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Recession and Risk: Pharma Primed to Adopt AI Drug Discovery

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Global economists have issued warnings about an impending recession that now seems unavoidable. If the Great Recession of 2008 is any indication, pharmaceutical companies will once again be tempted to abandon risky early-stage research and invest in drugs that are closer to market instead. Until 2007, the entire pharmaceutical industry experienced a dramatic reduction in R&D spending which ranged from 12% to 18% of revenue. After 2009, that percentage fell to one to three percent and remained within this range through 2016.

During the last recession, biotech companies were significantly weakened by the R&D investment shortage which forced them to scale back. Many projects were either abandoned or postponed and jobs were lost. Meanwhile, biotechs cut early-stage programs, such as phase one trials, to focus on phase two. Biotechs also suspended phase three or co-developed products with a big pharmaceutical company or another biotech firm.

Startups were impacted too. Venture capitalists hesitated to invest in R&D-based drug discovery given the long lead time and expense required, so they funded molecular diagnostics and biomarker projects instead because they were less costly and time-consuming.

A positive result of the recession was that pharmaceutical and biotech companies became more efficient, cost-effective and productive. There were also a series of large mergers, which likely will be true this time around. Unlike in 2008, AI is now assisting with drug discovery in ways that just weren’t practical then.

AI is changing the rules of the game

In 2008 and 2009, pharmaceutical companies were flush with cash reserves so they could afford to acquire more drug candidates, especially from cash-strapped biotechs.

Now, researchers have access to AI tools that can accelerate drug discovery and lower the associated costs. According to an April 2022 study by Insider Intelligence, AI can lower drug discovery costs by nearly 70% by making accurate, more nuanced predictions about a disease or drug.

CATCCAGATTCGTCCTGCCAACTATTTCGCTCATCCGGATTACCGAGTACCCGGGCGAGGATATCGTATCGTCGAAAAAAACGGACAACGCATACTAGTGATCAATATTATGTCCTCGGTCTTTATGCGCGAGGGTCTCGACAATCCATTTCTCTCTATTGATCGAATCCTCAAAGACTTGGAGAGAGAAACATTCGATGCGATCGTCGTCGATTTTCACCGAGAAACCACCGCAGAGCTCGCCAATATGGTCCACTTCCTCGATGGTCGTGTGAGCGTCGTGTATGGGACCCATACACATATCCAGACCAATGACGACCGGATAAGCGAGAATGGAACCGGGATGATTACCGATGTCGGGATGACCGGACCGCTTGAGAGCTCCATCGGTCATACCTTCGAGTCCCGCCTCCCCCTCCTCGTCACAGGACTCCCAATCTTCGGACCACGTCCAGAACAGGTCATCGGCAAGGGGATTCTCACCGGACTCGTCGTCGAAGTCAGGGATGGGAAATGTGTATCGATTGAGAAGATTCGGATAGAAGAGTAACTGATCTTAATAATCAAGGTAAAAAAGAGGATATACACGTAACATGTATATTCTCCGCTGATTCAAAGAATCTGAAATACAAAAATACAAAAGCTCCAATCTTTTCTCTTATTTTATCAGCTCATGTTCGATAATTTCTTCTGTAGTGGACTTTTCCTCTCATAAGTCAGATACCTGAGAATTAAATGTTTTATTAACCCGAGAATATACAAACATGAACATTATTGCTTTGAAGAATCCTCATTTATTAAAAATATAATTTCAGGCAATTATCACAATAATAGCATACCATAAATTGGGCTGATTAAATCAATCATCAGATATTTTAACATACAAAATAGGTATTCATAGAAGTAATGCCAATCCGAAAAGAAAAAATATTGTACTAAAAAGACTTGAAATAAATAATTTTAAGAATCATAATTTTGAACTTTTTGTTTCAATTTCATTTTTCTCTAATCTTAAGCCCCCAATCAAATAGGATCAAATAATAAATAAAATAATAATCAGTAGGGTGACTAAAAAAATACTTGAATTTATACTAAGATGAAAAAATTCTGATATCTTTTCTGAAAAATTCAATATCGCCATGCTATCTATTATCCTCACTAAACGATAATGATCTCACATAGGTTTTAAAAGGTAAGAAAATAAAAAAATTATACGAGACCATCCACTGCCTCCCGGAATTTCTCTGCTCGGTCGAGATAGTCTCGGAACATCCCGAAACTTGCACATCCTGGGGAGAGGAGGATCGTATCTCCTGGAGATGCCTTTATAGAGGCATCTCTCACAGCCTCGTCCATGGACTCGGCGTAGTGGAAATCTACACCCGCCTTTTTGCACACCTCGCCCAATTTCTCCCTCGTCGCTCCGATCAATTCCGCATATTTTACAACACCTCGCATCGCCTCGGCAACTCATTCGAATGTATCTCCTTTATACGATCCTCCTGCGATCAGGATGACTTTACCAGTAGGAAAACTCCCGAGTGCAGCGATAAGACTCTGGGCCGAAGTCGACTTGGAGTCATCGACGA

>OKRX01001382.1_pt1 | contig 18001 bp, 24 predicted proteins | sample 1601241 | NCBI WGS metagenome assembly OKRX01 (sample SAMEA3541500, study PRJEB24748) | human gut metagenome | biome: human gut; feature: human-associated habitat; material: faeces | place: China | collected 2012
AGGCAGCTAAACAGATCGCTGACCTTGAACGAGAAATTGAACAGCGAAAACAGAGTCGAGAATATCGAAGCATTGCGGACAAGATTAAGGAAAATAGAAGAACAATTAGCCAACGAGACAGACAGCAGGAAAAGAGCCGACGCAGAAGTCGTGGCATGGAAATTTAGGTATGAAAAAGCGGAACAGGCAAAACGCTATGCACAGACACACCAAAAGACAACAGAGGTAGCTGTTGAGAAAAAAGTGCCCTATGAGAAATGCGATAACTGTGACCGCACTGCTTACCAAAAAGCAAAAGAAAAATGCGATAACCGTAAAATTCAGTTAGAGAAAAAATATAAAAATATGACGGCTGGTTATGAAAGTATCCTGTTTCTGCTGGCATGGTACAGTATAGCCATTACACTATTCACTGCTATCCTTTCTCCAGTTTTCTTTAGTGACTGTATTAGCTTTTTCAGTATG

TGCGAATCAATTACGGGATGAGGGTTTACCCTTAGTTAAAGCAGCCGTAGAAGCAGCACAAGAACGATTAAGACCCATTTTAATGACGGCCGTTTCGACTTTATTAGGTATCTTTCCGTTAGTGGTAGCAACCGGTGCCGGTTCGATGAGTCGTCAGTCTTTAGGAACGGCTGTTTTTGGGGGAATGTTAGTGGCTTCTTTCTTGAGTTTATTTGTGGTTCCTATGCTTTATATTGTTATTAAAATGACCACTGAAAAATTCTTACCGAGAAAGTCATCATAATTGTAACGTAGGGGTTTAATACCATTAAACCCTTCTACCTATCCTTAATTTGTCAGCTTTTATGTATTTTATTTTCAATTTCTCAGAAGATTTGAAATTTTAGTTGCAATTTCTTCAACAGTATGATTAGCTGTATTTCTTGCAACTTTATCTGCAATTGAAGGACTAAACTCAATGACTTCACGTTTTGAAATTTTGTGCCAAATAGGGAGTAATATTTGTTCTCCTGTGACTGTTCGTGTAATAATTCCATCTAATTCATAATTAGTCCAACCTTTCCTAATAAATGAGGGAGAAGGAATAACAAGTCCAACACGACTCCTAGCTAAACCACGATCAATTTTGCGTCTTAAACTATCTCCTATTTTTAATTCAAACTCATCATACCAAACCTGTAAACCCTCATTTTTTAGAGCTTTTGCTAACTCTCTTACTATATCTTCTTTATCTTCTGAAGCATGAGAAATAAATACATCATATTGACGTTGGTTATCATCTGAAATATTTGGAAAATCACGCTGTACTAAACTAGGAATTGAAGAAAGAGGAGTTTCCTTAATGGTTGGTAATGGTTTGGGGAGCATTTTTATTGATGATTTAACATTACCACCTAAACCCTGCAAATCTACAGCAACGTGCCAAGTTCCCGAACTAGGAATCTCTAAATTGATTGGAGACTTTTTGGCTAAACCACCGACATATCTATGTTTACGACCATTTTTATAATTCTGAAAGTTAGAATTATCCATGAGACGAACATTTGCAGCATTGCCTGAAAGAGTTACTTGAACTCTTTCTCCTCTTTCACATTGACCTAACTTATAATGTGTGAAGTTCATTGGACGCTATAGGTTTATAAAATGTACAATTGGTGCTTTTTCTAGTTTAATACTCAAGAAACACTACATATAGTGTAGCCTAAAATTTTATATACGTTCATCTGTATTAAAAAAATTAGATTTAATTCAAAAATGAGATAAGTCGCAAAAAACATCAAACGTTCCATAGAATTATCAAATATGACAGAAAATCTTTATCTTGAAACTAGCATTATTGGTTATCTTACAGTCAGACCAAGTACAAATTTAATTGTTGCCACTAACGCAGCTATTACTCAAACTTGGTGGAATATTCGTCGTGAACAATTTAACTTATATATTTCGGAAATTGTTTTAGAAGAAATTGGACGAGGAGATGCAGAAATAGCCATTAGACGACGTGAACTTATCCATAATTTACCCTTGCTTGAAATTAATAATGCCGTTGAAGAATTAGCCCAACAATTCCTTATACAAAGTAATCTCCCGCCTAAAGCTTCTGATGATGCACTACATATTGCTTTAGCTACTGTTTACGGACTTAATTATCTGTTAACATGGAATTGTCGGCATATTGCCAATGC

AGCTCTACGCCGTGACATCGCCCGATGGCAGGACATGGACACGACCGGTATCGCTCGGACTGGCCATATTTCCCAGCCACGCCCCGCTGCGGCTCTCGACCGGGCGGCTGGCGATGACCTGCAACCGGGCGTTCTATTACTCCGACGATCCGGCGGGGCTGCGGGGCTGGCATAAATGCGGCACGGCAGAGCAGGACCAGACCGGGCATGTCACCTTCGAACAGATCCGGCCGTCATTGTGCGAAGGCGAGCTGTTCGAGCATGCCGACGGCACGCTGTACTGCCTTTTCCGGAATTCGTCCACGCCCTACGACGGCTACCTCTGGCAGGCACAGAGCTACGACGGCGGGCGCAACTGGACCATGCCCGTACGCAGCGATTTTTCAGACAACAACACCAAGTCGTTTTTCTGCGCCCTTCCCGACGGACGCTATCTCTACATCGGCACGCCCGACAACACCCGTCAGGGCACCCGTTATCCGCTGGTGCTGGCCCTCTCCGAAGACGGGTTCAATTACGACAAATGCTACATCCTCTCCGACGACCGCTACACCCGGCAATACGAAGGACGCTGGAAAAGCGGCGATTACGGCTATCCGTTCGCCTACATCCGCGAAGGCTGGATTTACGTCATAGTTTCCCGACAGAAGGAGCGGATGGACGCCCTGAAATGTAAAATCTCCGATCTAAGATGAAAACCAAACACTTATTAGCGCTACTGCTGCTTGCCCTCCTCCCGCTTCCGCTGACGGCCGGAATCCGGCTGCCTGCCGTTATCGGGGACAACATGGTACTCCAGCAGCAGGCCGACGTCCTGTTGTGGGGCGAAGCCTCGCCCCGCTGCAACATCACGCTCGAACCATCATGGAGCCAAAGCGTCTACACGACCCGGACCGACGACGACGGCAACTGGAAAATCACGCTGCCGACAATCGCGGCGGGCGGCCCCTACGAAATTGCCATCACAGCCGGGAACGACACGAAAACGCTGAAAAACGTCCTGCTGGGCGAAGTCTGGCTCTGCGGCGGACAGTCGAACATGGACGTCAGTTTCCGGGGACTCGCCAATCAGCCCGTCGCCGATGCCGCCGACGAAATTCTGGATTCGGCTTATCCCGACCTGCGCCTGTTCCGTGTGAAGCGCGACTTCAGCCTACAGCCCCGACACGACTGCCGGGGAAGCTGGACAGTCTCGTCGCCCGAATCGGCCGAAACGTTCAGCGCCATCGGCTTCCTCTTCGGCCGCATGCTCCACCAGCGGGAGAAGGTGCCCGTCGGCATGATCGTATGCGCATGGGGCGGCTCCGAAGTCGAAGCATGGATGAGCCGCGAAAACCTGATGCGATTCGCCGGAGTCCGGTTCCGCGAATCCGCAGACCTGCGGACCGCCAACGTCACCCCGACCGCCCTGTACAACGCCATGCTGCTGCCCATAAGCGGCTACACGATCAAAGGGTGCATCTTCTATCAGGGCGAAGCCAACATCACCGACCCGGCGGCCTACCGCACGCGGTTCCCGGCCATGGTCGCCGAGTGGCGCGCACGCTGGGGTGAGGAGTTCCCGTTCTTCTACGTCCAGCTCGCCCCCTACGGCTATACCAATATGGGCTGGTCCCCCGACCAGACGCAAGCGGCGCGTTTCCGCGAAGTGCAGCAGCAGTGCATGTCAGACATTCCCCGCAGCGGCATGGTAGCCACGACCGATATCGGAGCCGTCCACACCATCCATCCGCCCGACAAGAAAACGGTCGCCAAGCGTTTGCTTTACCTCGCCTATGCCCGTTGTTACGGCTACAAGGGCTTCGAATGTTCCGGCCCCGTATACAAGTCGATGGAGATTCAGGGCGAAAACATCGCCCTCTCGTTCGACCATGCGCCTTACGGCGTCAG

The cost reductions allow both biotech and pharmaceutical companies to use their R&D budgets more wisely. AI also enables virtual operation models that do not require fixed facilities, which is another cost savings.

As a June 2022 Forbes article observed, biotechs should have a data-first mindset when they present AI to pharmaceutical companies. Specifically, they should look beyond the biological implications to address what occurs at the clinical presentation level. That way, biotechs can explain the most elegant way pharmaceutical companies can address a specific problem, such as whether

  • The experiment was designed and executed well
  • Enough quality, relevant and unbiased data was collected to capture the entire range of the problem’s complexity
  • The analytical outcomes result in decision-making that positively impacts patients

While biotechnology and pharmacology have always been data-driven, AI can analyze complex data at scale much faster than researchers can do on their own.

Where the money is flowing and why

This year, the big pharmaceutical companies have been acquiring biotechs that have products at or near commercial potential, and the acquisitions caused their stock prices to spike. For example, in May, Pfizer acquired Biohaven. In June, Bristol-Myer Squibb bet $4.1 billion on Turning Point Therapeutics. Also, at a Goldman Sachs conference in June, Merck, Amgen and Johnson & Johnson vowed to keep looking for deals.

Interestingly, there are several factors that make biotechs attractive acquisition and investment targets that not everyone understands. As a result, they are making false assumptions about biotech’s economic viability. The truth is that biotechs:

  • Do not depend on existing cash for their survival
  • Can raise money outside of the traditional investment channels
  • Are not planning to restructure or reprioritize
  • Do not add undue risk to the acquiring organization
  • Are not waiting for developers to become revenue generators
  • Are relatively shielded from economic forces
  • Are not hampered by a shortage of employees skilled in AI

In short, biotech companies are in a better economic position than they were before because AI is accelerating drug discovery and reducing related costs.

Bottom line

AI-based drug discovery is already having a positive bottom-line impact on biotech and pharmaceutical organizations because it accelerates the drug discovery process and lowers associated costs. Unlike in 2008 and 2009, biotechs can use AI to fortify their market positions and bargaining power so they do not have to sell their drug discoveries at fire-sale prices.

Carl Foster is the Chief Business Officer of Standigm, the leading workflow artificial intelligence (AI) drug discovery company. A veteran biotech and pharmaceutical executive, Foster expands strategic partnerships for AI drug discovery to help Standigm increase its growth and international impact. He has more than 30 years of experience working for drug and platform technology companies in various areas, including genomics, proteomics and antibodies. Throughout his career – with Merck and Co., Cempra Pharmaceuticals, Jurilab, Nanogen, King Pharmaceuticals, Oxford GlycoSciences, Praecis Pharmaceuticals, Intracel BV, Ferghana Partners and now with Standigm – Foster has built a strong track record of business planning, establishing strategic relationships and financial modeling. Carl Foster holds an MBA in marketing and an M.S. in biochemistry from the University of Kansas.